Thu, May 29, 2003 - Page 3 News List

Taiwan quick take



MRT announces discounts

In a bid to boost declining passenger figures, the Taipei Rapid Transit Corp has decided to hand out ticket discounts on all line during weekends and the Dragon Boat Festival next month, the company's public relations manager Ling Chi-yao (凌啟堯) said yesterday. The 10-day promotion includes a buy-one-get-one-free one-day pass and three-for-one tickets, Ling said. The company said that the discounts will be available at information counters in each MRT station during the promotion days. MRT traffic has slumped after the SARS epidemic broke out last month with passengers shunning public transportation to avoid contracting the disease. Daily MRT traffic reached 936,000 passengers on average in March. That figure dropped 7.1 percent to 870,000 in April and continued to fall to around 600,000 as of May 25, especially after MRT passengers were required to wear face masks, Ling said.

Human rights

Amnesty praises progress

A movement toward the abolition of the death penalty in Taiwan progressed last year, although nine people were executed and 100 convicted prisoners remained on death row, Amnesty International said yesterday. "Steps were taken to limit the scope and application of the death penalty, and were widely seen as moves towards its abolition," the London-based rights group said in its report last year. Taiwan's legislature was preparing a draft human rights basic law (人權基本法) and the establishment of a "National Human Rights Commission" which were also seen as leading to the abolition of capital punishment, it said. "However, no moves were made towards introducing a death-penalty moratorium," Amnesty said.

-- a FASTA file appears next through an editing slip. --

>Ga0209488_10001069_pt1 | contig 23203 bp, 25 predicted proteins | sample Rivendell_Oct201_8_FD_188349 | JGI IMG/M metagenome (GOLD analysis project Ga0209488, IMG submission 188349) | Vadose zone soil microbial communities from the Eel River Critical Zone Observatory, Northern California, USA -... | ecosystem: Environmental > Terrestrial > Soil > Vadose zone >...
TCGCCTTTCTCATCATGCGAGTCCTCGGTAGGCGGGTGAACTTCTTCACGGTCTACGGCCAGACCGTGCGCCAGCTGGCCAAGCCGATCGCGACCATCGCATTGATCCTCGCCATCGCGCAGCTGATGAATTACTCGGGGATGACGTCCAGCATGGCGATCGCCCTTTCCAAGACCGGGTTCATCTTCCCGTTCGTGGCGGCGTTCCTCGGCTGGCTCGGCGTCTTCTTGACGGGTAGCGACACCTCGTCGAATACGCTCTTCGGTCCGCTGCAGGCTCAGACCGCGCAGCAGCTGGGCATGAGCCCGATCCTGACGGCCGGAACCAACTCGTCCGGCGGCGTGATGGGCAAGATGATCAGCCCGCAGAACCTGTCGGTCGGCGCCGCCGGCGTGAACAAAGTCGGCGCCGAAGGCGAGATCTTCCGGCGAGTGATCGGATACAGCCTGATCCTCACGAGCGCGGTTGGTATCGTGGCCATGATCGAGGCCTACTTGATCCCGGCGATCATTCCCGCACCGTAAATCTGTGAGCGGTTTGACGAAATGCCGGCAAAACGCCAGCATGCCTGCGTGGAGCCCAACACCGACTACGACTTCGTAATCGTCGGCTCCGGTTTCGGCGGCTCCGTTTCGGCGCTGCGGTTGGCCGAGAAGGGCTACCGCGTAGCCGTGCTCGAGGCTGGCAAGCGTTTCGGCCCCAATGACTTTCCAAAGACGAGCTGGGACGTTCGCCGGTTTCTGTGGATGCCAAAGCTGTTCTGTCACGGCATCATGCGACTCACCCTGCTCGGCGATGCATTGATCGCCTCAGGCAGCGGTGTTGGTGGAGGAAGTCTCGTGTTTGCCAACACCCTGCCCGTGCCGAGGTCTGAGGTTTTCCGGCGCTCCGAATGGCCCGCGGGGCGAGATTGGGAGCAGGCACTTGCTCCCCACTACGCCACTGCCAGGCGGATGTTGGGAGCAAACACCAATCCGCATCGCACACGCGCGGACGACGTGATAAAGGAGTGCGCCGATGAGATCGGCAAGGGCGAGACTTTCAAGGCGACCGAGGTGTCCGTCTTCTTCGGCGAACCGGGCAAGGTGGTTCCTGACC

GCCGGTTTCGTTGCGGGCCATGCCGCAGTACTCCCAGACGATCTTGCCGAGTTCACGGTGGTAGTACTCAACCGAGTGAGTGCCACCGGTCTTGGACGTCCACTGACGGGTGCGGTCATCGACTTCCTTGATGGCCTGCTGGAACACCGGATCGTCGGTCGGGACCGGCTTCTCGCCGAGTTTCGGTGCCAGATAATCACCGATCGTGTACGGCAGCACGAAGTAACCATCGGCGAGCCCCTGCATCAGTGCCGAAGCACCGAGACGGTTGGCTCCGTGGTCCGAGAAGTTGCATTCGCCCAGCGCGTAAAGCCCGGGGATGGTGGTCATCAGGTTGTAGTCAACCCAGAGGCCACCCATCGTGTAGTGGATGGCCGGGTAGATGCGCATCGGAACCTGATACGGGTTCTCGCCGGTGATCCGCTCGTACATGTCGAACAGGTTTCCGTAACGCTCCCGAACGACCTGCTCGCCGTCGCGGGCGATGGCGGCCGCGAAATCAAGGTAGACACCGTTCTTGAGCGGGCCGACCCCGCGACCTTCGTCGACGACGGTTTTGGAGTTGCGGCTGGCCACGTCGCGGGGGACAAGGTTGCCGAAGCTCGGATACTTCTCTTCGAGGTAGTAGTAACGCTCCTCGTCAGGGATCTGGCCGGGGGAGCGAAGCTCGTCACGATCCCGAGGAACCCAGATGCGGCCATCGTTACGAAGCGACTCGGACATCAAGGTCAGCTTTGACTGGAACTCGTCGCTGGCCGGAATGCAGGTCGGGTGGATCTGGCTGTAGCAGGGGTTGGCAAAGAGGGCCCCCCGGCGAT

DOH apologizes for delay

Deputy Director-General of the Department of Health Lee Lung-teng (李龍騰) said yesterday that a delay in transporting a SARS patient from Penghu for more than 20 hours was due to a series of misunderstandings. Lee apologized for the delay of the transport operation and blamed the fiasco on poor communications. Penghu health authorities first asked the National Fire Administration to send a plane, but it refused to comply and the authorities had to wait for the Coast Guard Administration to send a ship to take the patient to Kaohsiung. The transport process took a total of 21 hours. Lee said that the transport operation will now only need faxed document and telephone notification so that the transport can be completed in just one hour.


SARS changes lifestyles

The SARS outbreak has changed the lifestyle of employees, according to the results of an online opinion poll released yesterday. According to the poll, 46 percent of respondents said they feel their companies' revenues have declined since the SARS outbreak began in March and 23 percent said they are worried that their companies may lay off some employees or cut their pay. Just over 56 percent said they have become less interest in shopping, while 52 percent said they have refrained from going to movie theaters and 48.3 percent said they have largely reduced the number of visits to KTVs. Meanwhile, 29 percent of male respondents said they remember to wear face masks while on public transport, 10 percent said they turned to use motorcycles or bicycles as their main form of transportation since the SARS outbreak and 4 percent said they begun driving their own cars or are taking taxis.

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